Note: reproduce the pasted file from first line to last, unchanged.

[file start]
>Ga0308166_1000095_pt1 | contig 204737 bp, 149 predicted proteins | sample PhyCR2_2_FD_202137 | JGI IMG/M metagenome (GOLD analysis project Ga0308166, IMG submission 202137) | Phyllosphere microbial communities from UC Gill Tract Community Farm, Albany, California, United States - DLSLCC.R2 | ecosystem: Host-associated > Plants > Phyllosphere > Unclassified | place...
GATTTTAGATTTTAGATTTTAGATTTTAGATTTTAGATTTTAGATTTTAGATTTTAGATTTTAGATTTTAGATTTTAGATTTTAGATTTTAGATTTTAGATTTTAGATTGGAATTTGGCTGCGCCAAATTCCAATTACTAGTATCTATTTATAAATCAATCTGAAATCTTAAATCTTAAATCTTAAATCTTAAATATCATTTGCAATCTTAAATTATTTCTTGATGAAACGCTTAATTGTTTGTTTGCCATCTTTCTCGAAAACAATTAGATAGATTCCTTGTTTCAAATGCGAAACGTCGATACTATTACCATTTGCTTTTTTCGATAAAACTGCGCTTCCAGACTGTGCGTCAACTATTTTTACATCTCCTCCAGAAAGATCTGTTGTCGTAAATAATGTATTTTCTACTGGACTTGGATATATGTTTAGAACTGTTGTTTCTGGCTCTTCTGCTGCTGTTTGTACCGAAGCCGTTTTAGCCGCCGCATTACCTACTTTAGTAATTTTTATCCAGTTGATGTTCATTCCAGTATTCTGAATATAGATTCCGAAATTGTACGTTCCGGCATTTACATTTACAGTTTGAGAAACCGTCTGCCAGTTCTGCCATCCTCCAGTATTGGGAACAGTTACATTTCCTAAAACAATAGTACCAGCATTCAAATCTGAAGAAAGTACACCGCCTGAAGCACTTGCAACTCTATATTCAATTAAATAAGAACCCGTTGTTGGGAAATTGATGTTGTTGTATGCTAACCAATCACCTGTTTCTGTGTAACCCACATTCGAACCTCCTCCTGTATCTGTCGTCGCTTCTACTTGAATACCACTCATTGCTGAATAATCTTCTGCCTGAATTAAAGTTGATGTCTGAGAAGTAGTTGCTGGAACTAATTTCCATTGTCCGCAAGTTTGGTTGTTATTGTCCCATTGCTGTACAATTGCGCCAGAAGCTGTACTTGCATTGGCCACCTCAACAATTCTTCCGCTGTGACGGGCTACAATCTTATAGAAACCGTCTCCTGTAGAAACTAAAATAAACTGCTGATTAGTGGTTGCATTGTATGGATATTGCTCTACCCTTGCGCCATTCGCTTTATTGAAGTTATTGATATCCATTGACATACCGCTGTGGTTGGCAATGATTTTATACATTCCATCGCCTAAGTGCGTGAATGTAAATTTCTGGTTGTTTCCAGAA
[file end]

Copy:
>Ga0308166_1000095_pt1 | contig 204737 bp, 149 predicted proteins | sample PhyCR2_2_FD_202137 | JGI IMG/M metagenome (GOLD analysis project Ga0308166, IMG submission 202137) | Phyllosphere microbial communities from UC Gill Tract Community Farm, Albany, California, United States - DLSLCC.R2 | ecosystem: Host-associated > Plants > Phyllosphere > Unclassified | place...
GATTTTAGATTTTAGATTTTAGATTTTAGATTTTAGATTTTAGATTTTAGATTTTAGATTTTAGATTTTAGATTTTAGATTTTAGATTTTAGATTTTAGATTTTAGATTGGAATTTGGCTGCGCCAAATTCCAATTACTAGTATCTATTTATAAATCAATCTGAAATCTTAAATCTTAAATCTTAAATCTTAAATATCATTTGCAATCTTAAATTATTTCTTGATGAAACGCTTAATTGTTTGTTTGCCATCTTTCTCGAAAACAATTAGATAGATTCCTTGTTTCAAATGCGAAACGTCGATACTATTACCATTTGCTTTTTTCGATAAAACTGCGCTTCCAGACTGTGCGTCAACTATTTTTACATCTCCTCCAGAAAGATCTGTTGTCGTAAATAATGTATTTTCTACTGGACTTGGATATATGTTTAGAACTGTTGTTTCTGGCTCTTCTGCTGCTGTTTGTACCGAAGCCGTTTTAGCCGCCGCATTACCTACTTTAGTAATTTTTATCCAGTTGATGTTCATTCCAGTATTCTGAATATAGATTCCGAAATTGTACGTTCCGGCATTTACATTTACAGTTTGAGAAACCGTCTGCCAGTTCTGCCATCCTCCAGTATTGGGAACAGTTACATTTCCTAAAACAATAGTACCAGCATTCAAATCTGAAGAAAGTACACCGCCTGAAGCACTTGCAACTCTATATTCAATTAAATAAGAACCCGTTGTTGGGAAATTGATGTTGTTGTATGCTAACCAATCACCTGTTTCTGTGTAACCCACATTCGAACCTCCTCCTGTATCTGTCGTCGCTTCTACTTGAATACCACTCATTGCTGAATAATCTTCTGCCTGAATTAAAGTTGATGTCTGAGAAGTAGTTGCTGGAACTAATTTCCATTGTCCGCAAGTTTGGTTGTTATTGTCCCATTGCTGTACAATTGCGCCAGAAGCTGTACTTGCATTGGCCACCTCAACAATTCTTCCGCTGTGACGGGCTACAATCTTATAGAAACCGTCTCCTGTAGAAACTAAAATAAACTGCTGATTAGTGGTTGCATTGTATGGATATTGCTCTACCCTTGCGCCATTCGCTTTATTGAAGTTATTGATATCCATTGACATACCGCTGTGGTTGGCAATGATTTTATACATTCCATCGCCTAAGTGCGTGAATGTAAATTTCTGGTTGTTTCCAGAA